Lemon Law in Washington

What is the Washington Lemon Law?

Like most other states, Washington has a lemon law designed to protect new car buyers whose vehicles have significant, ongoing mechanical or warranty repair failures.

Generally, vehicle manufacturers are allowed a certain number of attempts to repair a defective vehicle before they will be required to either replace the vehicle or refund your purchase.

On this page you'll find an overview of some of the aspects of the Washington lemon law and the steps you may need to take if you end up with a lemon.

What is a Lemon Car in Washington?

Washington's lemon law allows new vehicle owners in the state to request arbitration from the state's Attorney General. There is no charge for the process, through which an arbitrator will determine whether the car buyer's claim qualifies for protection under Washington's lemon law.

Washington has four categories of lemon law issues:

  • An unrepaired non-conformity that the manufacturer has made at least 4 attempts to repair, and at least 1 attempt occurred during the warranty period.
  • An unrepaired serious safety defect that has not been fixed after 2 attempts, and at least 1 attempt was made while the vehicle was under warranty.
  • Multiple serious safety defects that have each had at least 1 attempt to repair attempt during the warranty period.
  • Days out of service, when vehicle repairs have taken at least 30 days total.

Washington lemon law protection is limited to new vehicles, and one of the circumstances above must be met.

Ineligible Vehicles

The following vehicles are not covered by Washington's lemon law:

  • Motorcycles smaller than 750 ccs.
  • Trucks with a gross weight rating over 19,000 lbs.
  • Motor home sections used as home, work, or commercial space (but the truck and chassis are covered).
  • Autos purchased or leased by a business in a fleet of 10 vehicles or more.

Washington Lemon Law Claims & Arbitration

What happens if the arbiter decides you've got a lemon? The manufacturer will be required to provide you with a replacement car or a prorated refund.

A Washington vehicle owner may request lemon law arbitration as long as 30 months after taking delivery of the vehicle.

For more information about requesting arbitration for a lemon law dispute, please contact the Washington Attorney General's office.

  • Phone: (800) 541-8898.
  • E-mail: lemon@atg.wa.gov.

Further Information on Lemon Law in WA

Washington's Office of the Attorney General has compiled a number of informative resources to help consumers understand the lemon law and their rights and responsibilities. Here's some excellent reading to get you started:

Even though the state's arbitrator will negotiate between you and the car's manufacturer, in some cases the automaker won't give up easily. After all, who wants to issue a refund in the tens of thousands of dollars? If your case is anything but a clear winner, you might want to enlist the support and expertise of a lemon law attorney.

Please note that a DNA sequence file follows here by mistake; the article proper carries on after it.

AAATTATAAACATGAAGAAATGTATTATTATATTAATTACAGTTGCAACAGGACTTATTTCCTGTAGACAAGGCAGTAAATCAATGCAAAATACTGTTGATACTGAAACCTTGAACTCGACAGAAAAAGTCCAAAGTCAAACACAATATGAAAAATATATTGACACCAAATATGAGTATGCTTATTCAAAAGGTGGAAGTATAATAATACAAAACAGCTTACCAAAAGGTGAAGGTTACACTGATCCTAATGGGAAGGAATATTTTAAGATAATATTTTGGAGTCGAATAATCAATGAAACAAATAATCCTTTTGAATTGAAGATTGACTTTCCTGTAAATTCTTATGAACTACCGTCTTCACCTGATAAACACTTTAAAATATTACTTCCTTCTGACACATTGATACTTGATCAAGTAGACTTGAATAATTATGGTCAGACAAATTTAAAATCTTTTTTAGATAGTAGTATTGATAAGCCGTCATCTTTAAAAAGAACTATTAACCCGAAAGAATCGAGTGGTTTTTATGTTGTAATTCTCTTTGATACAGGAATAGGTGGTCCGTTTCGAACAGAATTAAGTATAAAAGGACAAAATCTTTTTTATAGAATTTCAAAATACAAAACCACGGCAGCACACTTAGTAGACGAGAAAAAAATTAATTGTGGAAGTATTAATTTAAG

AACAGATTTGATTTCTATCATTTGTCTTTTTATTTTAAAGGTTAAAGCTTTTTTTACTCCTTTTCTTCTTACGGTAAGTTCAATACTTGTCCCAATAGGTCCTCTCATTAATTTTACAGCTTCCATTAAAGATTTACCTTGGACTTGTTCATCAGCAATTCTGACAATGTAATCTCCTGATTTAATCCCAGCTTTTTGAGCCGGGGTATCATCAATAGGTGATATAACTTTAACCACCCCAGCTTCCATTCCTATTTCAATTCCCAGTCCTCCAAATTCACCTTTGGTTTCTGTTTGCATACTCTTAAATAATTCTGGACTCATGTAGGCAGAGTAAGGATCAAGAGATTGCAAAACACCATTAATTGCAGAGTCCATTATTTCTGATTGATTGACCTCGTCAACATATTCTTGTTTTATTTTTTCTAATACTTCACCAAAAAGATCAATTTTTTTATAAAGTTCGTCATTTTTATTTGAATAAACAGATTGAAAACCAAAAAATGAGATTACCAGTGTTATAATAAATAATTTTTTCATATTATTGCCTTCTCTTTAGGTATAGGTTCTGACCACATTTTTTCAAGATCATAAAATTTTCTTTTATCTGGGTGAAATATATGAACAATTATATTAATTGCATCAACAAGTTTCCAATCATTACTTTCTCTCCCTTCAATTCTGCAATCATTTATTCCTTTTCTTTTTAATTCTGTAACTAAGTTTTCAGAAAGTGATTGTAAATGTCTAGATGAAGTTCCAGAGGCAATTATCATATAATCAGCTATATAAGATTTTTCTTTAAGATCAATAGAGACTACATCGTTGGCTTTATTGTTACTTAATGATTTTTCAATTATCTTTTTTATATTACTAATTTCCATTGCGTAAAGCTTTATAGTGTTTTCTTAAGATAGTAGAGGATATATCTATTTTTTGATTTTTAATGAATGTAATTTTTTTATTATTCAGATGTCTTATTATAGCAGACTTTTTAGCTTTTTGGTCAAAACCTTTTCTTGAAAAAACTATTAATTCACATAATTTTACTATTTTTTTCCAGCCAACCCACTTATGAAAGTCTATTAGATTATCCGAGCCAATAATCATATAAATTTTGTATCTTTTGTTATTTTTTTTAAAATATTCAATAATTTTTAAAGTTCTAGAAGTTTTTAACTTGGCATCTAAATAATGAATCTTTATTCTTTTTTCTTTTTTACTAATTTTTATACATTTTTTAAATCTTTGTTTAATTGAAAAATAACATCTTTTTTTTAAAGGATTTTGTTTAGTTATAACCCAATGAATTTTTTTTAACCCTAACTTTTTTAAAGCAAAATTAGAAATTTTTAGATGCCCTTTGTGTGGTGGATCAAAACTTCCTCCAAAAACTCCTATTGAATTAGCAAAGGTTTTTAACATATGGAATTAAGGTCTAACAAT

Hiring a WA Lemon Law Attorney

You may decide that hiring a lemon law attorney can be helpful in getting your case resolved, especially if arbitration has failed.

A Washington lemon law lawyer can help with details like:

  • Determining the best course of action.
  • Gathering supporting documentation and evidence to make your case stronger.
  • Filing motions and other legal procedures correctly and on time.
  • Communicating and negotiating with the vehicle manufacturer before, during, and after your case.

While you aren't required to have an attorney, some find it helpful to hire a lawyer with expertise in Washington's lemon law and consumer protection issues.

Choosing a Lemon Law Attorney

You may find several lemon law attorneys in your area. Schedule free consultations with a few to gain more information about them to help you make your decision.

During this consultation, you can learn more about each WA lawyer and their relevant experience. Consider asking about:

  • Lemon law experience.
    • Have they handled lemon law or consumer protection cases?
    • How long have they practiced law in this field?
    • Are they experienced with Washington lemon law specifically?
  • Reasonable expectations.
    • What can the lawyer do on your behalf? What are they prohibited from doing?
    • How long can a lemon law case take?
  • Fees.
    • How much does the lemon law attorney charge? When are the fees paid?
    • What other costs are you responsible for?

Learning more about a lemon law lawyer's background, role, and fees can help you determine if you want to hire a lawyer and, if so, which one to select.

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